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Project Milwaukee
7:30 pm
Thu June 5, 2008

Juveniles Get Embroiled in Court System at an Early Age

Glen, a 15-year-old resident at Lad Lake.

We've been exploring the issue of youth violence from a variety of angles for the past week on WUWM. We've met children who've been either victims or perpetrators of violent crimes. Some of the offenders wind up in the court system at an early age.

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Project Milwaukee
7:26 pm
Wed June 4, 2008

Safe and Sound

Barbara Notestein is executive director of Safe & Sound in Milwaukee. Aaron Edwards is one of the group’s outreach workers or “community partners.” They speak with Jane Hampden as part of Project Milwaukee: Youth Violence.

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Project Milwaukee
7:23 pm
Wed June 4, 2008

The Economics of Violence

Ron Edari is a professor of sociology and urban studies at UWM. He’s a native of Kenya; he’s lived in Milwaukee since 1972. Edari speaks with Lake Effect’s Dan Harmon about the economic roots of violence in the city.

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Project Milwaukee
7:17 pm
Wed June 4, 2008

MPS Responds to Violence in Schools

South Division student Dimitric Johnson (center) with his youth mentor Fabiana Guzman (left) and school security aid Rhonda Powell (right).

Last year, Milwaukee’s public schools became a testing ground for a national program designed to reduce school violence. Under the Violence Free Zone Initiative, specially-trained youth mentors from the neighborhood walk the halls of local high schools, breaking up fights and diffusing potentially violent situations. It appears the strategy has been working in the six Milwaukee high schools that have implemented the program.

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Project Milwaukee
7:12 pm
Wed June 4, 2008

Youth Violence Can Impact City's Economic Future

Milwaukee has problems with youth violence, just as does nearly every other urban community. While that violence impacts vital components of everyday life such as family relationships, the schools and the criminal justice system, it can also impact economic development. Howard Snyder is Executive Director of the Northwest Side Community Development Corporation and spoke to us as part of our series, Project Milwaukee: Youth Violence.

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Project Milwaukee
7:08 pm
Tue June 3, 2008

New Milwaukee Police Chief

Edward Flynn is Milwaukee Police Chief. He was sworn in in January. He talks with Jane Hampden as part of WUWM’s series, Project Milwaukee: Youth Violence.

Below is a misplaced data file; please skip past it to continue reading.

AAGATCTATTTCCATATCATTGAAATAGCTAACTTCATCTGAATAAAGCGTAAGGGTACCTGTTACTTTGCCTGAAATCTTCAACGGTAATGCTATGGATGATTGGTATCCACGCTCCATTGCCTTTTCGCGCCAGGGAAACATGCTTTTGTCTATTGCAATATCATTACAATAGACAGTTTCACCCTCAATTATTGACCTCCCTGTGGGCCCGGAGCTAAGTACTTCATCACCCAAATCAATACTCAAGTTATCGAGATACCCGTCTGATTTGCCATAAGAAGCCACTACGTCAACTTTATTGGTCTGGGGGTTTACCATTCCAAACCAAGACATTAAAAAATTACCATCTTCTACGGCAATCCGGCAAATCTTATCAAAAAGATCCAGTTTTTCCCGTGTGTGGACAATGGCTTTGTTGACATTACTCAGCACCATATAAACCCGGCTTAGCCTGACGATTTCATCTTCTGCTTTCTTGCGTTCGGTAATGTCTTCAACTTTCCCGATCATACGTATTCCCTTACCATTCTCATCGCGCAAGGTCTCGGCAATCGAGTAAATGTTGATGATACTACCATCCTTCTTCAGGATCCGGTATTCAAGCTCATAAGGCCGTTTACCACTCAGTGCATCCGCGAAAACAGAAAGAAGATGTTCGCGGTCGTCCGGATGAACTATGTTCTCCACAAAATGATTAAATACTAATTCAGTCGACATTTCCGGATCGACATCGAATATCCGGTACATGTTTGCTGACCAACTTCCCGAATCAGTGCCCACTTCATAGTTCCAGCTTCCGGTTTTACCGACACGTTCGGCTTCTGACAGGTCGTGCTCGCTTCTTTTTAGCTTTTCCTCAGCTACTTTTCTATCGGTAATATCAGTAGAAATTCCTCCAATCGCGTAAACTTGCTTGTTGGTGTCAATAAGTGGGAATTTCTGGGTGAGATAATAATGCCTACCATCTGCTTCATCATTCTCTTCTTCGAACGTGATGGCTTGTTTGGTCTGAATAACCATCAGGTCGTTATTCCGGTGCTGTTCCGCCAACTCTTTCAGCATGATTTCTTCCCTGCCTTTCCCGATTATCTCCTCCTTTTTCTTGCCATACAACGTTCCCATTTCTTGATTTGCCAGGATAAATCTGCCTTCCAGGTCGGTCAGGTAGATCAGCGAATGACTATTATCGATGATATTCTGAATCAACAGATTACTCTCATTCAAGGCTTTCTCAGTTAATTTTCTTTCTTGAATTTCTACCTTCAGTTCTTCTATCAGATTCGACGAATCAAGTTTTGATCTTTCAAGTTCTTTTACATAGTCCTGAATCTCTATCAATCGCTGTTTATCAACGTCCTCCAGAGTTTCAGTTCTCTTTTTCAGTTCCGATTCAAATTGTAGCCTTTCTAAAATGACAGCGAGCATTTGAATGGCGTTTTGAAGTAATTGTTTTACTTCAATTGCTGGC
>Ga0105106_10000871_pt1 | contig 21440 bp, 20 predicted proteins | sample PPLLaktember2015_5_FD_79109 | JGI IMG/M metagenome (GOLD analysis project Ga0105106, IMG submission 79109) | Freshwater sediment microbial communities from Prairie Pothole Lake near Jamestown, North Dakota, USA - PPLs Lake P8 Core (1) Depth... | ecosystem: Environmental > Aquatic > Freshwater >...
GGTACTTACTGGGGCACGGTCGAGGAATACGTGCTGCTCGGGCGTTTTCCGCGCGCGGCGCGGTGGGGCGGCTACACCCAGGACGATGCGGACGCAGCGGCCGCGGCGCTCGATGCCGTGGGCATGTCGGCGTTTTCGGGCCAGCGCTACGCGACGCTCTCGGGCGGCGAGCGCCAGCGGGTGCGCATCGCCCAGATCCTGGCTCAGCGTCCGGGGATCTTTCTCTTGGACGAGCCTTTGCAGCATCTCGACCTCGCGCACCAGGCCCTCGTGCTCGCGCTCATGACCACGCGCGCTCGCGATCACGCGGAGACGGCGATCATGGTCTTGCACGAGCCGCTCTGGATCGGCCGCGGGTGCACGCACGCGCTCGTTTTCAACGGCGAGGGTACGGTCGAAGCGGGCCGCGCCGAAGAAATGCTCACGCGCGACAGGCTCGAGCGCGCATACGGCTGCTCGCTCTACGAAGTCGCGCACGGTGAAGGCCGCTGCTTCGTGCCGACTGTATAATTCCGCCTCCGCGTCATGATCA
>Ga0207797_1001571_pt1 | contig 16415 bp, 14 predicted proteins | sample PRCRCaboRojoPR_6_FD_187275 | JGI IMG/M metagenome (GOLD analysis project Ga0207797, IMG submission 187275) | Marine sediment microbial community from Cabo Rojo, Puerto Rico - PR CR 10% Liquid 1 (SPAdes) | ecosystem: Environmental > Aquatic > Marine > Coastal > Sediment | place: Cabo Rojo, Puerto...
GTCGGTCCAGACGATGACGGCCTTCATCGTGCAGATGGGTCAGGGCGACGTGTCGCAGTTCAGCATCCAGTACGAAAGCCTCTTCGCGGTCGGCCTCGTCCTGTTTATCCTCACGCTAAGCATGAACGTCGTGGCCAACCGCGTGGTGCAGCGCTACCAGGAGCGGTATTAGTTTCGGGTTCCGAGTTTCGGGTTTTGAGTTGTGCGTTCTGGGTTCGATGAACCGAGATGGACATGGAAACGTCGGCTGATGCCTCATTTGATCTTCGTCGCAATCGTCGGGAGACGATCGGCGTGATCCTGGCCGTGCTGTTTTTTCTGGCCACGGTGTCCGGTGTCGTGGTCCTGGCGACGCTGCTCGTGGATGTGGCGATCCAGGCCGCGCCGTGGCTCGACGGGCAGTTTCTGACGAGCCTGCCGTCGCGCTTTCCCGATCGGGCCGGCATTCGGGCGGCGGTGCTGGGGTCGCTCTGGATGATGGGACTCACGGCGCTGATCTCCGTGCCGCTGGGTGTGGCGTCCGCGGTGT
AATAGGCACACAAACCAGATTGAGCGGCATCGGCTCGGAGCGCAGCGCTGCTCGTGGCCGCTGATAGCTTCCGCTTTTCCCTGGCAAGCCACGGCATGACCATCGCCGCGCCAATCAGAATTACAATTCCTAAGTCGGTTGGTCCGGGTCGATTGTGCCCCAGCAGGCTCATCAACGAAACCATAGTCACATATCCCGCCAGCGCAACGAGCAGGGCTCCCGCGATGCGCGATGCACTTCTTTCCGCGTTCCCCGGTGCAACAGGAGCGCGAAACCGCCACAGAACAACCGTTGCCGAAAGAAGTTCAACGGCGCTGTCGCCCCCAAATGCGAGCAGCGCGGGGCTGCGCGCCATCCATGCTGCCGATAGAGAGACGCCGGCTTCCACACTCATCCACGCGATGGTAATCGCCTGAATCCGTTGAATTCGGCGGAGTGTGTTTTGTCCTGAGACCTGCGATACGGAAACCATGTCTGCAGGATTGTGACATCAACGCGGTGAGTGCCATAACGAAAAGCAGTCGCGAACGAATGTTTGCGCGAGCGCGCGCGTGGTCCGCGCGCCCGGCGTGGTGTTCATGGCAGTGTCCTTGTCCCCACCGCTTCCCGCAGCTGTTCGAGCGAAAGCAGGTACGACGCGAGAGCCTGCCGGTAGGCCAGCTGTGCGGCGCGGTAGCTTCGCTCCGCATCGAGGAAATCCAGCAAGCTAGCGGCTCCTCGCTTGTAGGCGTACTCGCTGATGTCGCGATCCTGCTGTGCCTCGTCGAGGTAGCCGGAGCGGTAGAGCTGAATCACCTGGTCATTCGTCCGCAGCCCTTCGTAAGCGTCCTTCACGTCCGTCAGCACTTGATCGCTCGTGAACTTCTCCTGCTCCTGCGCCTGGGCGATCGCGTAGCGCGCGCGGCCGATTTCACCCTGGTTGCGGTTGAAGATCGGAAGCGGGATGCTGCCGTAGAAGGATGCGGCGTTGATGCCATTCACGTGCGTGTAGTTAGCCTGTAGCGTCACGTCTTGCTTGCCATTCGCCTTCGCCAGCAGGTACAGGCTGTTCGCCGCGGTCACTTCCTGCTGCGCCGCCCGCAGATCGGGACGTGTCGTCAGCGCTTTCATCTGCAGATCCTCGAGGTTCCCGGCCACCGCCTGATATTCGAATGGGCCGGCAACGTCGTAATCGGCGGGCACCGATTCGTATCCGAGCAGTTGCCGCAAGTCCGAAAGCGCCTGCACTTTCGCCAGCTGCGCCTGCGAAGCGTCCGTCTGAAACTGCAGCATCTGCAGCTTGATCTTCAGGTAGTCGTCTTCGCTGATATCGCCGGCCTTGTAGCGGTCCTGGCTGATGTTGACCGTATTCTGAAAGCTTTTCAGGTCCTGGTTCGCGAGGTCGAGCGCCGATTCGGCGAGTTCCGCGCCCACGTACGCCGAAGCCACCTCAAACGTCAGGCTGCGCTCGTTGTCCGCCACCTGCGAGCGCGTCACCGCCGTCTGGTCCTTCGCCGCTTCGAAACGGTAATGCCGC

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Project Milwaukee
7:05 pm
Tue June 3, 2008

Neighborhood House

Richard Cox is executive director of Neighborhood House of Milwaukee. He speaks with Sara Prince.

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Project Milwaukee
6:55 pm
Tue June 3, 2008

A Patrol Through a Violent, Gang-ridden Neighborhood

A memorial to a gang member who died of gun violence on the city's near north side.

Children in some Milwaukee neighborhoods are likely to become involved in gangs. Teens and even younger kids may sell cocaine, move guns from one location to another, or act as "lookouts" while illegal activities are underway. Officers Louis Kopesky and Daniel Knitter are with the Milwaukee Police Department's 5th District Community Prosecution Unit.

They told Ann-Elise Henzl about the problem during a patrol on the city's near north side.

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Project Milwaukee
6:06 pm
Tue June 3, 2008

It's Easy to Get a Gun

It’s illegal for children to purchase a handgun or even possess one, unless they’re involved in a supervised activity. Yet in Milwaukee, as in other cities, some young people have easy access to guns and actually carry and use them. In this installment of Project Milwaukee: Youth Violence, WUWM's Marge Pitrof explores how young people get their hands on firearms and why some children want them.

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Project Milwaukee
5:39 pm
Tue June 3, 2008

Societal Causes of Milwaukee Gangs

Graffiti marks the death of a gang member on the near north side of Milwaukee.

In some dangerous neighborhoods of Milwaukee, it seems as if there's a roadside memorial every other block. The stuffed animals, votive candles, photos, and bottles of liquor are left at a tree, in honor of someone who died of gang violence. Often the victims and perpetrators of gang crimes are teenagers. Experts say that's a sharp contrast to 30 years ago, when gangs were almost non-existent here.

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